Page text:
The only improvement came in the category of “economic conditions.” As usual with mainstream assessments of the economy, the main concern is with the amount of money changing hands not the wellbeing of the average person. Afghanistan’s economy is certainly booming by the standard criterion: the GDP has doubled since 2001 as investment in the risky (but profitable) country has gone through the roof. But, according to the CSIS report, “these benefits have not translated into sufficient employment and income generating activities for the ordinary citizen.” Even when money is available, much of it is siphoned into the coffers of warlords and corrupt politicians. Since 2001, the warlords have evicted hundreds of poor residents to “make way for a ‘new Afghanistan’ of palatial homes—scores of four- and five-story mansions boasting gold-painted marble columns and floor-to-ceiling windows flanking grand wooden doors.” Other signs of an economic boom that does not reach ordinary Afghans are the new Coke bottling plant and five-star hotel that have opened in Kabul.

In many ways, U.S. policies have brought Afghanistan back to the age of the Taliban. Since the parliamentary elections, warlords have used their positions to become even more powerful. In July 2006, Karzai’s cabinet approved the proposal to reinstate the Taliban’s feared Department for the Promotion of Virtue and the Prevention of Vice. In a more far-reaching move, the parliament on January 31, 2007 passed an amnesty bill that states, “all those political and belligerent sides who were involved one way or the other during the 2 1/2 decades of war will not be prosecuted legally and judicially.” This bill is so broad it even forgives the Taliban of war crimes. Supporters of the amnesty bill claim that it is “an attempt to bring peace and reconciliation to Afghan society.” This is reminiscent of former U.S. ambassador Zalmay Khalilzad’s excuse that encouraging warlords to enter government was a way toward peace.

The amnesty bill is in distinct opposition to the aspirations of the Afghan people. In an important 2005 survey by the Afghanistan Independent Human Rights Commission, 69% of Afghans identified either themselves or immediate family members as direct victims of human rights violations perpetrated by the warlords in parliament and their ilk; 61% rejected amnesty for such crimes. In fact, 76% felt instead that bringing war criminals to justice would “increase stability and bring security” to their country.

Freedom of Speech Curtailed

The only member of parliament who openly echoes these sentiments is Malalai Joya, a 28-year old representative from Farah province. Joya is extremely popular for her well-known criticisms of fellow MPs on the parliament floor, but she has consequently received threats of death and rape, and has survived four assassination attempts. For a particularly scathing attack in which she unfavorably compared the parliament to a zoo, the warlord-dominated assembly invoked a little-known parliamentary rule on May 21 that bars members from “insulting” one another and suspended Joya from her post. In response, hundreds of Afghans have been demonstrating in cities across the country demanding her reinstatement. Human Rights Watch said the suspension of Joya “sets back democracy and rights” in Afghanistan, and that her “comments don’t warrant the punishment she received.” Members of the European parliament and Canada’s New Democratic Party also condemned the parliamentary move. Distinguished by their silence on this issue are both the Bush administration and the “anti-war” Democrats in Congress.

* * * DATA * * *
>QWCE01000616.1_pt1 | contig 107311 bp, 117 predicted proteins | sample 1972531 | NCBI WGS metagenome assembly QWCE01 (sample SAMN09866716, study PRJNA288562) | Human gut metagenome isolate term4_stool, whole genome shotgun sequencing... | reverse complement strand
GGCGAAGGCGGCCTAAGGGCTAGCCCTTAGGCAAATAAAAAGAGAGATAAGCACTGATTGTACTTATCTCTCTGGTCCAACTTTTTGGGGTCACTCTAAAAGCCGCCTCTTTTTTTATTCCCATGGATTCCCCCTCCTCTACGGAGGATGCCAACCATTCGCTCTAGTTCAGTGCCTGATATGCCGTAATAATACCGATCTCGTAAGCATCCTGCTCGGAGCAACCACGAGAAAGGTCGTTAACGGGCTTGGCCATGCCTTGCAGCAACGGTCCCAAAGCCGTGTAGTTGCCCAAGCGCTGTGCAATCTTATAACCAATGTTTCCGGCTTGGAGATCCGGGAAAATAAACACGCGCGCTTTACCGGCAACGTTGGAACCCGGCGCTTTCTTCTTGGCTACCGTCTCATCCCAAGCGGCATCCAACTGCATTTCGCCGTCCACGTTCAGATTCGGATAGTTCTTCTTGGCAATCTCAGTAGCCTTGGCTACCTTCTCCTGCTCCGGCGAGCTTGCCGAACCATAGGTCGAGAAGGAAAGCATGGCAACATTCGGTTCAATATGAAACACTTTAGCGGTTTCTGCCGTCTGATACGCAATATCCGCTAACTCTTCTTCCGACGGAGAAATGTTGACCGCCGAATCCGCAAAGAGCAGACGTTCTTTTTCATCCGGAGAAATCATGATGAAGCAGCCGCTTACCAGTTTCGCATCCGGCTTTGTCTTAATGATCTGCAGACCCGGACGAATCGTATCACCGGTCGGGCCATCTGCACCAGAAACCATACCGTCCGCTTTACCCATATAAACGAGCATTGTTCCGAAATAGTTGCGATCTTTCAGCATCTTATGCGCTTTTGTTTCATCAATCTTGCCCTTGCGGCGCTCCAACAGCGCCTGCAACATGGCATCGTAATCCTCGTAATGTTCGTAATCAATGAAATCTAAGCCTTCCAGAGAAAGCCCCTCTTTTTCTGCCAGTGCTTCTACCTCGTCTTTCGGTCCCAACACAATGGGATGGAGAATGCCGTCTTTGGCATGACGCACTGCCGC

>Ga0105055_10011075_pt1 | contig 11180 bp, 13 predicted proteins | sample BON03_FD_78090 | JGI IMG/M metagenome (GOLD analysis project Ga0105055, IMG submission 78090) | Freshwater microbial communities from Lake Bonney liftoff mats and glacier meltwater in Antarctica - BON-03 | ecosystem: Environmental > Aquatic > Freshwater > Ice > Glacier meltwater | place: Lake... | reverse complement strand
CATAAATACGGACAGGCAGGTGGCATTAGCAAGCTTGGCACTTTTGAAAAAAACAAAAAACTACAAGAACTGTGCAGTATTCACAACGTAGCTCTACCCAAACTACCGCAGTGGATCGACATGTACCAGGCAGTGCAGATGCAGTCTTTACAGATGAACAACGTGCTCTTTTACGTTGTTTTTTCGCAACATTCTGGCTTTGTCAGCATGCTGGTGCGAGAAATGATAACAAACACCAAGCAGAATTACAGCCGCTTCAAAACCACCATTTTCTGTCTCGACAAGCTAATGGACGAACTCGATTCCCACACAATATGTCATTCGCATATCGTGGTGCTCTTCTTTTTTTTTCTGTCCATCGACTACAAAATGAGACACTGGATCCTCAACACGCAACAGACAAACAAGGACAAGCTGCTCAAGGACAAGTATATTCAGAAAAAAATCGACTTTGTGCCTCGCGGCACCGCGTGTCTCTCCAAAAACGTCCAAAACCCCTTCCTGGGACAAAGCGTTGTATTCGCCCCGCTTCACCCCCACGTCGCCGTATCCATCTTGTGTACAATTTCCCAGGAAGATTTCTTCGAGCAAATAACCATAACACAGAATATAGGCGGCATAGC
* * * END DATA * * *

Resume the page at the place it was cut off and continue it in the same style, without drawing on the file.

Joya is not the only one silenced by the U.S.-backed Afghan government. The parliament is reportedly considering amendments to the country’s media law that “could undo many of the gains made since the fall of the Taliban.” The current law is thought to be “the most liberal in the region,” at least on paper. These amendments are a continuation of systematic attacks on press freedom over the past few years. In particular, Karzai’s National Security Directorate circulated a memo to Afghan media last June, which stated that “the media must ban or restrict broadcasting those materials which deteriorate the morale of the public, cause security problems, and which are against the public interest.” Among the 18 actions to be banned are “publication of provocative articles which are against the Mujahideen [holy warriors] and call them ‘warlords’” and “Negative propaganda, interviews and reports which are provocative or slanderous and which are against the presence (in Afghanistan) of the international coalition forces and ISAF.”

Given the terrible reality of Afghan life, if journalists were to follow these edicts they would have little to report.

Choosing Military Solutions

Despite the the claims of the administration and most presidential candidates, military action cannot solve the problems in Afghanistan as even those implementing the policies admit. Secretary of Defense Robert M. Gates says of both Iraq and Afghanistan, “these conflicts cannot…be won purel y by military action.” NATO secretary general Jaap de Hoop Scheffer says, “It is my strong opinion that the final answer in Afghanistan will not be a military one and cannot be a military one.”

“The final answer in Afghanistan is,” Scheffer continues, “reconstruction, development, and nation-building.” Gates agrees that what is needed is “to help build a government and an economy that serves the interests of the people.” But the United States is not eager to take on that role. “I would urge others to step forward with assistance to Afghanistan in the areas of governance, reconstruction, and counternarcotics,” says Gates.